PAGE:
Like Berlin/Cölln and Spandau, the Köpenick district in Berlin is the site of a very old settlement going back to the Late Bronze Age. In the middle of the 12th C. Jaczo de Copnic was made Prince, and in 1240 the first mention was made of the "Fortress of Koppenik" on the island south of the town. Covering an area of 127.3 sq. km/49.15 sq.
Köpenick Palace in Berlin occupies the site of a medieval Slav stronghold which is thought to have been the residence of Prince Jacza de Copnic. In the mid-16th C. the old moated castle, then ruinous, gave place to a Renaissance-style hunting lodge built by the Elector Joachim II. During the Thirty Years' War, King Gustavus Adolphus of Sweden took up his quarters here. Then at the end of the 17th C. the Great Elector had the house rebuilt in its present form by Rutger van Langevelt. In 1730 the palace was the venue of the court-martial, ordered by Frederick William I, of Crown Prince Frederick (later Frederick the Great) and his friend Lieutenant von Katte, who had helped Frederick in his attempt to escape from his father's control. Von Katte was condemned to death and, on the King's orders, executed in front of the Crown Prince. From 1849-1926 the palace was occupied by a teachers' training college.
Address: Gruenauerstrasse 17-21, D-12557 Berlin-Köpenick, Germany
Opening hours: 9am-5pm; Closed: Mon
Museum of Applied Art
Since 1963, the Köpenick palace in Berlin has housed a part of the earlier Museum of Applied Art founded in 1867 in the Berlin National Palace, the rest of which is to be seen in the present Museum of Applied Art in the Culture Forum. The Baroque interior of the palace, with magnificent stucco ceilings, provides a handsome setting for the collection of furniture, pottery and porcelain, glass, goldsmith's work, metalwork, leather articles, etc., which gives an excellent survey of 900 years of European applied art, from the Middle Ages to the present day. Particularly worthy of mention on the ground floor are some gold jewelry items belonging to the Empress Gisela (dating from c. 1000) and the front panel of a Gothic chest from Lower Saxony (c. 1300); on the first floor is the oak-paneled Renaissance Room with beautiful carvings and a magnificent coffered ceiling. On the second floor the visitor can admire the "Berlin Silver Buffet," a large collection of Baroque table settings, with artistic gold, silver and brass work by the Brothers Brill of Augsburg (c. 1690), which came from the Knights' Chamber of the Berlin National Palace. In the annex to the palace is a small gallery housing special exhibitions of work by contemporary artists. Also worth a visit is the Palace Chapel, built between 1680-90 to the designs of Johann Arnold Nering, where concerts are held. The park, which contains rare species of trees, was laid out in the 19th C. and has recently been reconstructed by Helmut Lichy. From the Lange Brücke (Long Bridge) leading to the island there is a splendid view of the moat and the Old Town.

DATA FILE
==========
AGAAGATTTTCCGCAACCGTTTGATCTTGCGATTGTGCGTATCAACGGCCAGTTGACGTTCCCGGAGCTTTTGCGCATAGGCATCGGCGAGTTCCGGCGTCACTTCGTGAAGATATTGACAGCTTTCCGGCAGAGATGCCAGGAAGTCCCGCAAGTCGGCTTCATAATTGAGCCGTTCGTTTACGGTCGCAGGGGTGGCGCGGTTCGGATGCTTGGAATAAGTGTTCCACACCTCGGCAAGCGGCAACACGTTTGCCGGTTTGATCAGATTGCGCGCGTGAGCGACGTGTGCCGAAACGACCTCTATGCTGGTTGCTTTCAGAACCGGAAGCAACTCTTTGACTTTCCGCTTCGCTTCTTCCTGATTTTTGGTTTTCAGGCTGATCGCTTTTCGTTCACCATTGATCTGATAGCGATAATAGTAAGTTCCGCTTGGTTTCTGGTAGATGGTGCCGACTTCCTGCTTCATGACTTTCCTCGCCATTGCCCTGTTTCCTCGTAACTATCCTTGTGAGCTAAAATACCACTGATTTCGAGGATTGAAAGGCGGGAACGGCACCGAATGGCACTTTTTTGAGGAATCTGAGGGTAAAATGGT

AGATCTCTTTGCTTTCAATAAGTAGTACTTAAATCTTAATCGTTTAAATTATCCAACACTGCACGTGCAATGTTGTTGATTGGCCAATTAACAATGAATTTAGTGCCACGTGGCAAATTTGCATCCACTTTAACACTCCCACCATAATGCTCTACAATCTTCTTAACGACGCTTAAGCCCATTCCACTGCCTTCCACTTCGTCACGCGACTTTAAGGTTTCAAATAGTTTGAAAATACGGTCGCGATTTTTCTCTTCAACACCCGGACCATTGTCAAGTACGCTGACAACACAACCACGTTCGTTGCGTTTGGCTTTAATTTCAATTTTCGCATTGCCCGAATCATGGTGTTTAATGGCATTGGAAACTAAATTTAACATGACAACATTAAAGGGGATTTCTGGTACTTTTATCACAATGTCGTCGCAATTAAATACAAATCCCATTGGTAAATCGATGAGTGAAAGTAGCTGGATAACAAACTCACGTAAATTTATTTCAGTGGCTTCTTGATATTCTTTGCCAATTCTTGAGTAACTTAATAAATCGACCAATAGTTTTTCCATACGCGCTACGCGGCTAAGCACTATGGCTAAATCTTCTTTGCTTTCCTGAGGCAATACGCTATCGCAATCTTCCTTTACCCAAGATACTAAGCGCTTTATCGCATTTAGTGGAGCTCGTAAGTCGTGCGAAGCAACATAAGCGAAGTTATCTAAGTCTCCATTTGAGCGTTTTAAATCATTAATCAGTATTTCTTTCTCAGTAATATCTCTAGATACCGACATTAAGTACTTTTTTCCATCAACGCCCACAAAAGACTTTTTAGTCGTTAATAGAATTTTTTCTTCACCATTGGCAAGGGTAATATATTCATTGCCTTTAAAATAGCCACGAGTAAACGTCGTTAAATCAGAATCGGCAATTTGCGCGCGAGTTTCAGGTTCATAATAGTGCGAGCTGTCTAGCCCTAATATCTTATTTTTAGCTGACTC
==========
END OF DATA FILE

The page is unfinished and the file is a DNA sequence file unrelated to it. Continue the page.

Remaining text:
Köpenick Old Town in Berlin's Köpenick district grew up on an island at the confluence of the Spree and Dahme, and has possessed its town charter since the early 14th C. Because of its many laundries it became known in the 19th C. as Berlin's "Washroom"; from 1871 onwards it also became the site of a number of factories. The locality of Kietz to the east, which became incorporated into Köpenick in 1898, has always had fishing rights. Several old 18th and 19th C. houses have been preserved in Alt-Köpenick-Strasse. To the west by Luisenhain lay the ships of the White Fleet.
Old Town Hall
In the center of the Köpenick Old Town in Berlin stands the Neo-Gothic brick building of the old Rathaus, built in 1901-04 to a design by Hans Schütte. The building has become well-known through "The Captain of Köpenick," the 57 year-old shoemaker Wilhelm Voigt from Tilsit. In 1906, wearing the uniform of a captain, he took command of twelve infantrymen from the military establishment by the Plötzensee, marched them to Köpenick, arrested the mayor and confiscated the town's treasury. In 1931 Carl Zuckmayer related the story of the Captain of Köpenick in his play of the same name, subtitled "A German fairy-tale in three acts."A short distance north of the Rathaus stands the Church of St Lawrence (St Laurentiuskirche), built by Butzke in 1838-41.
Map of Berlin Attractions